Jethro Tull’s Ian Anderson: Music, Flutes, and the Unconventional Path

by Madonna

Ian Anderson, the founder and leader of the legendary progressive-rock band Jethro Tull, reflects on his illustrious musical career, his enduring love for the flute, and the quirks of fame in a candid interview. Approaching his 80th birthday, Anderson remains the sole constant in Jethro Tull’s ever-evolving lineup, and he’s currently on tour for “The Seven Decades Tour.”

Jethro Tull, founded in 1967, boasts a remarkable legacy with over 60 million album sales worldwide. The band’s eclectic fan base includes notable musicians such as Michael Stipe, Kirk Hammett of Metallica, Nick Cave, and members of bands like Midlake and The Decemberists, along with actress Lisa Lampanelli.


When asked about the possibility of unlikely fans, perhaps controversial political figures, attending Jethro Tull’s concerts, Anderson responds with his characteristic dry humor, saying he doesn’t pay much attention to the audience and prefers the anonymity that comes with performing in front of strangers.


Ian Anderson’s multifaceted personality often reflects a mix of prickliness and warmth. He has been a constant presence in all of Jethro Tull’s 30-plus lineups, a testament to his dedication to the band.


His journey into the world of music and flutes began in a household filled with music in Chelmsford, Essex, where his father played the organ, and his mother sang in the church choir. Anderson played the flute as a child but lost interest during his teenage years. However, he rediscovered his passion for the instrument in his 40s when he won music lessons at his daughter’s school fundraiser. Two decades ago, he founded a flute choir in Dorking, Surrey, where he currently resides.

The unexpected twist in his story came after the passing of his mother when he stumbled upon his old school reports. These reports revealed that, although he pursued studies in sciences and mathematics, his true talents lay in music and woodwork, a realization that inspired him to pursue his latent passions.

Anderson’s journey into flute-making began around the age of 70, when he attended workshops on Irish flute-making and baroque flute-making. He then set up a workshop in his garage, where he crafts baroque flutes and flute boxes, selling them to both amateurs and professionals. He finds immense satisfaction in the artistry and craftsmanship of flute-making, often spending days perfecting his creations.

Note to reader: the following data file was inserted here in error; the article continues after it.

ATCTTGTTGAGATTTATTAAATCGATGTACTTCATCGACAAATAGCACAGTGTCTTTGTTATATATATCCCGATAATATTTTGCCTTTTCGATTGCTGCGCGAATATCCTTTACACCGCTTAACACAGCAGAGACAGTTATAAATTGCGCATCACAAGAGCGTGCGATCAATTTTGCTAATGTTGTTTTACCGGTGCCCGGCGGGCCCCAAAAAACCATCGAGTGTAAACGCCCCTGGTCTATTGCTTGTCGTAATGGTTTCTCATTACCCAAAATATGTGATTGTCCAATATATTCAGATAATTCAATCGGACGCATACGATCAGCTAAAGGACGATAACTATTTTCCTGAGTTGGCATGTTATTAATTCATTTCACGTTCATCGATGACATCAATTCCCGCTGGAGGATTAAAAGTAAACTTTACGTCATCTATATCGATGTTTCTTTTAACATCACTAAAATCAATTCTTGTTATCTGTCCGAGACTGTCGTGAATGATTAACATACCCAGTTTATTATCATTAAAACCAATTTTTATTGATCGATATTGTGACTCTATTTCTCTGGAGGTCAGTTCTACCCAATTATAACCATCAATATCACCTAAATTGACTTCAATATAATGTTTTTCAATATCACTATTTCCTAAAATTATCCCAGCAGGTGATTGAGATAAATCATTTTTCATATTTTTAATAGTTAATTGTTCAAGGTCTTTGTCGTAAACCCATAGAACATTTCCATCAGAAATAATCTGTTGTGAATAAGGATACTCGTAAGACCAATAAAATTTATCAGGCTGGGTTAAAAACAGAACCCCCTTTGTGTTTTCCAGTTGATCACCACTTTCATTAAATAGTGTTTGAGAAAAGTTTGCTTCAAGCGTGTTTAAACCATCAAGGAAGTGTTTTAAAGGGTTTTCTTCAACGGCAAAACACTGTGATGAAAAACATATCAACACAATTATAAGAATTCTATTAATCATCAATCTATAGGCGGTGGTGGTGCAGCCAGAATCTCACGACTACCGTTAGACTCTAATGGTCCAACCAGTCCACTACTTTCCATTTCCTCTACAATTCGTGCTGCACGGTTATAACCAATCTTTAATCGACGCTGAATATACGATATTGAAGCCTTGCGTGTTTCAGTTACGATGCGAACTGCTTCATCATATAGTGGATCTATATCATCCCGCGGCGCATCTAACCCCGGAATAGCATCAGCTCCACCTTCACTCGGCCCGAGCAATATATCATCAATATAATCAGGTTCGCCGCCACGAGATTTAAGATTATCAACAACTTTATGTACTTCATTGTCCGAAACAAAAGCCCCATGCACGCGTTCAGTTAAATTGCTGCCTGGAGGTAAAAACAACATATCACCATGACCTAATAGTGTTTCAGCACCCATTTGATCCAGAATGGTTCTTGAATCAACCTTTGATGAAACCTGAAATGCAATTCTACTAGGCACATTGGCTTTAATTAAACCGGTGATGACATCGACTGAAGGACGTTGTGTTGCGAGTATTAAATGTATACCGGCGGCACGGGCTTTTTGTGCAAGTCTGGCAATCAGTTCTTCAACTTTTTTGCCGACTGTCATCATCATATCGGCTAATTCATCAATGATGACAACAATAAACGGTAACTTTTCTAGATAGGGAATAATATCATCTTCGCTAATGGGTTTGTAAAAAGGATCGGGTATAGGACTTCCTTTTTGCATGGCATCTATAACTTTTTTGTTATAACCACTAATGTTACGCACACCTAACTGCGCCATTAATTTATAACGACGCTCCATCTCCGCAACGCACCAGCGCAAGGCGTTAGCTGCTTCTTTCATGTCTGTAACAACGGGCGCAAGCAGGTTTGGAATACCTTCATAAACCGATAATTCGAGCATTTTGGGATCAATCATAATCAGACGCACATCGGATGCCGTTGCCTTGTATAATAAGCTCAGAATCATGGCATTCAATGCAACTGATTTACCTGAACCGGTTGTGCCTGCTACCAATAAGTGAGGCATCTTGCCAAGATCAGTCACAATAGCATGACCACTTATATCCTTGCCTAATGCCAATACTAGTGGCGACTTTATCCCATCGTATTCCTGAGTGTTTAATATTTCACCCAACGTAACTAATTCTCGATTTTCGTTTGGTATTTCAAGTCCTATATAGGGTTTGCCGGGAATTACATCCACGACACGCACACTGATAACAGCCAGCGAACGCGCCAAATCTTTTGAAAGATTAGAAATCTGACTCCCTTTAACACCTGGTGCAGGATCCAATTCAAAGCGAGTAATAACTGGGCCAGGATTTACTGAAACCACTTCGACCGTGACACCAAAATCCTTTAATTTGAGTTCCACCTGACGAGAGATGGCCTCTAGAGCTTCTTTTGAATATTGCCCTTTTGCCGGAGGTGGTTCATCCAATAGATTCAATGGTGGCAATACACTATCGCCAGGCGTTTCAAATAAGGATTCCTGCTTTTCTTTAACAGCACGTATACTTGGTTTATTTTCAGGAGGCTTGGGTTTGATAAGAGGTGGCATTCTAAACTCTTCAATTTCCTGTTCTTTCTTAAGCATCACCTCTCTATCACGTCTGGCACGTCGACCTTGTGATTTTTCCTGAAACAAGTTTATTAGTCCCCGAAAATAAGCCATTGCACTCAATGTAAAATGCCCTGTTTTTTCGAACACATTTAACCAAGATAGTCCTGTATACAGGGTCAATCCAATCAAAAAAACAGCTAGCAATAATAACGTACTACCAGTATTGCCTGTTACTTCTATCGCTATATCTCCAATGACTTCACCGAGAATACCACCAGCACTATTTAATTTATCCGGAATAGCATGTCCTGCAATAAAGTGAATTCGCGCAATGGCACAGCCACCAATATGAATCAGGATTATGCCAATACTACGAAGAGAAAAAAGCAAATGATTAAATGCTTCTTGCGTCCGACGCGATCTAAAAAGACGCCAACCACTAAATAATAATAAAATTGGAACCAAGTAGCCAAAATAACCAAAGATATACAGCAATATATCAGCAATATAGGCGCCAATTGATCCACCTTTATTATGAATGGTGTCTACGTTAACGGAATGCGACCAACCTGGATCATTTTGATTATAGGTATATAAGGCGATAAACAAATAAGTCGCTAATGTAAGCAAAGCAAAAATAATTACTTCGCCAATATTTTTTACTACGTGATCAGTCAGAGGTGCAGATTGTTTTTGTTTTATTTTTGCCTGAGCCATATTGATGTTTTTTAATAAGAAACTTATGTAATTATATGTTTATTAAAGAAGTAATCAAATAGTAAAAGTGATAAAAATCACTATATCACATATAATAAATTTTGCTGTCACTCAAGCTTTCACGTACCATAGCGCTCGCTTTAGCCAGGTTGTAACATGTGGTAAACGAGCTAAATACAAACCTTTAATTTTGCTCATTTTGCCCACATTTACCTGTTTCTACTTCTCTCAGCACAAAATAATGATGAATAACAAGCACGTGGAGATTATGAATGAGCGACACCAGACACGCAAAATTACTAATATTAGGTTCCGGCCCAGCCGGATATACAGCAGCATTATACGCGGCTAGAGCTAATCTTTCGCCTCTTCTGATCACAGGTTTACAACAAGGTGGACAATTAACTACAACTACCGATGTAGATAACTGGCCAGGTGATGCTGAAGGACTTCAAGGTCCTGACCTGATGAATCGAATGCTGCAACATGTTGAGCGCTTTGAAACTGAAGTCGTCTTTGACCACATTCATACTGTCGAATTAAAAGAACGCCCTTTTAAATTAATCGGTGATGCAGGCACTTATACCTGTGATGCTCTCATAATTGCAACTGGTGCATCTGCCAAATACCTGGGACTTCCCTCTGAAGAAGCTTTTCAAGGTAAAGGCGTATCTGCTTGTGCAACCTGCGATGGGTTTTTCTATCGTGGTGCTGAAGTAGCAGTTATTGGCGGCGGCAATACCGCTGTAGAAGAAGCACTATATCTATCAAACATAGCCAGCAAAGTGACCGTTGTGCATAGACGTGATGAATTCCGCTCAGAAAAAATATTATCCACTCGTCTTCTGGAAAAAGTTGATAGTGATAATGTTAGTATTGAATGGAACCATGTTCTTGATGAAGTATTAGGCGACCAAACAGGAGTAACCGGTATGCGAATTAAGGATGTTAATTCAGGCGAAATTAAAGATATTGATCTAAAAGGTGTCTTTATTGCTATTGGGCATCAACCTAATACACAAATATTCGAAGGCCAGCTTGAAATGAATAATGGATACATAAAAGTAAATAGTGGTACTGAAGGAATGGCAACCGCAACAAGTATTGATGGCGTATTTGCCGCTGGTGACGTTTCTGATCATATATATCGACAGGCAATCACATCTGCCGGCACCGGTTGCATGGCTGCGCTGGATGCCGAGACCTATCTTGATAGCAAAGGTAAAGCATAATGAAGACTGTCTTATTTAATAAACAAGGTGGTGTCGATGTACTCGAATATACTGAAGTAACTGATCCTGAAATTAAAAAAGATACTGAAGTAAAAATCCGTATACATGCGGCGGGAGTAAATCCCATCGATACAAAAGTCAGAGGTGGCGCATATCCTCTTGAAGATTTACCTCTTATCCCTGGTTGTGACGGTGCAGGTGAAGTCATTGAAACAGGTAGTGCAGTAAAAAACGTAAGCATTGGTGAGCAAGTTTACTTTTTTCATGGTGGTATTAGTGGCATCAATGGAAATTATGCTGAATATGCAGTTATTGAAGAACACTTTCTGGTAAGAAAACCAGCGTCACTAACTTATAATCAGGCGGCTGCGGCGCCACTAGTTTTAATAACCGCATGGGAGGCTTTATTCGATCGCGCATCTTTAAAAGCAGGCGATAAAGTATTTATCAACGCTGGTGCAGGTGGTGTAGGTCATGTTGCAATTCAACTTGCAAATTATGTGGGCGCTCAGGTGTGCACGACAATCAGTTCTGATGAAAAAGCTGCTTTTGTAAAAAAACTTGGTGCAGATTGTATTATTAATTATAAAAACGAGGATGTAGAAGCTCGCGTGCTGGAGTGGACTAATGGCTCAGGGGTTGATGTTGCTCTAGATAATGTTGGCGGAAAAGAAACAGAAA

Reflecting on his ongoing career, Anderson acknowledges the importance of staying creative and surprising himself when creating new music. He likens the process to riding a bike, emphasizing the importance of not falling off and being able to get back on if you do.

Jethro Tull’s legacy includes their iconic album “Aqualung,” which has sold over 12 million copies, and the groundbreaking 1972 concept album “Thick as a Brick.” The latter notably featured a single, extended song that topped the Billboard U.S. album charts, poking fun at the excesses of progressive rock.

Throughout their career, Jethro Tull’s signature sound incorporated Anderson’s flute, a rare feature in rock music at the time. His influence has left an indelible mark on the genre, pioneering the use of the flute in rock music.

Outside of music, Anderson ventured into salmon farming, owning several salmon farms in Scotland. His commitment to providing jobs and support for the community reflects his underlying socialist values. Although he sold his salmon farms in 2003, Anderson continues to tour with Jethro Tull and as a solo artist, enjoying the freedom to choose performance opportunities that align with his values and artistic vision.

As Anderson approaches his 80th birthday, he acknowledges the uncertainties of aging but remains optimistic about the potential for a longer and healthier life through the engagement and concentration required in music. Ultimately, he recognizes that genetics play a significant role, but music keeps him engaged and vital in the present.


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